In the last 10 years, almost one person a week has been killed as a direct result of agricultural work and many more have been seriously injured or made ill by their work.

Just over one in 100 workers (employees and the self-employed) work in agriculture, but it accounts for about one in five fatal injuries to workers.

So, responsible farmers and employers recognise the benefits of reducing incidents and ill health among their workers, and are aware of the financial and other reasons to aim for and maintain good standards of health and safety, pointed out the Health and Safety Executive.

Health and safety is a fundamental requirement of a sustainable farming business and should be regarded as an essential part of farm business management. Unwise risk-taking is an underlying problem in the industry and those working on their own are especially vulnerable, it added.

The personal costs of injury and ill health can be devastating. Life is never the same again for family members left behind after a work-related death, or for those looking after someone with a long-term illness or serious injury caused by their work.

Managing risks in a sensible way protects you, your family, your workers and your business.

Farming is a hazardous industry. Farmers and farm workers work with potentially dangerous machinery, vehicles, chemicals, livestock, at height or near pits and silos, and are often exposed to the effects of bad weather, noise and dust. Agricultural work can be physically demanding and the repetitive nature of the work causes a range of health problems, including severe back pain.

With high numbers and rates of fatal injury, agriculture, forestry and fishing are amongst the riskiest industry sectors.

The total annual cost of injuries (in farming, forestry and horticulture) to society is estimated at £190m and around two-thirds of that is due to reportable injuries (£130m), with fatalities accounting for around another third (£55m).

The most common causes of

death are:

  • Transport – being struck by moving vehicles;
  • Being struck by a moving or falling object, eg bales, trees etc;
  • Falls from height;
  • Asphyxiation or drowning;
  • Contact with machinery;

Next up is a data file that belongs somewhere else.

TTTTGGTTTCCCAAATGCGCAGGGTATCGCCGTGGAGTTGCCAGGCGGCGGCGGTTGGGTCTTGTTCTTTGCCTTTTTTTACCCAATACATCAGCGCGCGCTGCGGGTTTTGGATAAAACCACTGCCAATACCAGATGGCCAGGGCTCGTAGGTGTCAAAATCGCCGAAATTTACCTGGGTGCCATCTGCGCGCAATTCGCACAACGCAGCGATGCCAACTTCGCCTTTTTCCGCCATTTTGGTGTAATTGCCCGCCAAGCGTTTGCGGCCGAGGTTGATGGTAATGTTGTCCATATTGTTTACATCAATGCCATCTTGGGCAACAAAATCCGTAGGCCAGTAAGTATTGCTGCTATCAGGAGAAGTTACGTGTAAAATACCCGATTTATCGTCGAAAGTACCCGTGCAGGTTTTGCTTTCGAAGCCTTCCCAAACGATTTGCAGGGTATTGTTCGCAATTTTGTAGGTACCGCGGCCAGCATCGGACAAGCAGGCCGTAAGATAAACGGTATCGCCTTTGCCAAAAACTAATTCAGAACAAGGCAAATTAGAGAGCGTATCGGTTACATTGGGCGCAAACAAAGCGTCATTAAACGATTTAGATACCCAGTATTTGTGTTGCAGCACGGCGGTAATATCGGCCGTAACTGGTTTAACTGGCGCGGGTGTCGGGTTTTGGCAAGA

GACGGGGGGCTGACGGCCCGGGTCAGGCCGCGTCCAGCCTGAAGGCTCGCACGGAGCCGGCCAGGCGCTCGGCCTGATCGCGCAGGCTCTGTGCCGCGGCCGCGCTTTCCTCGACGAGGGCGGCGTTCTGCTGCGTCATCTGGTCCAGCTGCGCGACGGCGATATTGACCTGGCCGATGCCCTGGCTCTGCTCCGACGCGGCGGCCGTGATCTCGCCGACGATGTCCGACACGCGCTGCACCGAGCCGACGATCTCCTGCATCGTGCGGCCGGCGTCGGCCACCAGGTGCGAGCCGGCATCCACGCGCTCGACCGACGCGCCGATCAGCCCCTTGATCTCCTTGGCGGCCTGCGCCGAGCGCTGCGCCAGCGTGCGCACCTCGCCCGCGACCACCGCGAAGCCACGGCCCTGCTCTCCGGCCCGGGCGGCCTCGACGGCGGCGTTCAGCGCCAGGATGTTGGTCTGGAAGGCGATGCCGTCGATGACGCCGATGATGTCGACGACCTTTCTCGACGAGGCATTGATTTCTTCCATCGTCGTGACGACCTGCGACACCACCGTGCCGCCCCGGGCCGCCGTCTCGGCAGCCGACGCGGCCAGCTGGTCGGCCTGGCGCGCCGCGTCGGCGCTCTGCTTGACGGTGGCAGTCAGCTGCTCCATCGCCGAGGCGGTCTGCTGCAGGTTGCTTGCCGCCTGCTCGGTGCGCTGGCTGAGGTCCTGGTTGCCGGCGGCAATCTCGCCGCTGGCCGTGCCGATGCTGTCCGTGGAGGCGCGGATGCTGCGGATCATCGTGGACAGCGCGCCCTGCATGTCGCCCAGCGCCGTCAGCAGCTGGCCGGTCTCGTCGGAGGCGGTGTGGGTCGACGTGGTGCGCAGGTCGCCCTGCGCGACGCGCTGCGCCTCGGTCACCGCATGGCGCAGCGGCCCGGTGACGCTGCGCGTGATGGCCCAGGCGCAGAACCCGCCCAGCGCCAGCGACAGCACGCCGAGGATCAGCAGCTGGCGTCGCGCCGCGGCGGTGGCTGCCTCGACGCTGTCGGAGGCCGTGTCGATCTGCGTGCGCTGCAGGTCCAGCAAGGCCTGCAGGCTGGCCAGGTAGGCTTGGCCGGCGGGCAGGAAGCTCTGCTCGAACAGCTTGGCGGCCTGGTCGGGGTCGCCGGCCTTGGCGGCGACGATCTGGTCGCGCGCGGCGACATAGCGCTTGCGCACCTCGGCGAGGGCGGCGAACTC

• Injury by an animal;
  • Being trapped by something collapsing or overturning;
  • Contact with electricity, nearly two-thirds of which involves overhead power lines (OHPLs).
  • There are many more injuries which do not result in death and fewer than half of reportable injuries to workers across all industry sectors are actually reported each year, but the level for agriculture, forestry and fishing is much lower.
  • Surveys suggest that of those injuries to workers in agriculture (the most serious) which should be reported by law, only 16% are actually reported.
  • HSE estimates that there could be as many as 10,000 unreported injuries in the industry each year. Each one involves costs to the injured person and to the business.
  • Many of those in the industry do not consult their doctor unless seriously ill and so levels of ill health are unclear. However, in agriculture:
  • About 12 000 people suffered from an illness which was caused or made worse by their current or most recent job;
  • Musculoskeletal injury (back pain, sprains or strains) is over three times the rate for all industries;
  • The number of people affected by asthma is twice the national average;
  • About 20,000 people are affected by zoonoses (diseases passed from animals to humans) each year.
  • Workers may be exposed to extreme heat, cold, high humidity and radiation from direct and prolonged exposure to the sun (all of which imposes stress on the worker), plus they may also be exposed to excessive vibration, noise, or may have to work in uncomfortable positions for long periods and handle a wide range of chemicals such as fertilisers or pesticides.

Risk assessment?

  • A ‘hazard’ is anything that might cause harm, such as working from ladders or electricity. The ‘risk’ is the chance that someone could be harmed by these hazards.
  • Follow these five steps:
  • Spot hazards by walking around your workplace and watching how people work.
  • Learn from experience. Think carefully about any past accidents or illnesses as these can help you pick out the less obvious hazards.
  • Ask people who work for you what they think. They may have spotted something you have not noticed.
  • Check the manufacturers’ instructions for equipment or data sheets for chemicals to help you spot the hazards.
  • Don’t forget to think about long-term health hazards as well as the more obvious safety hazards.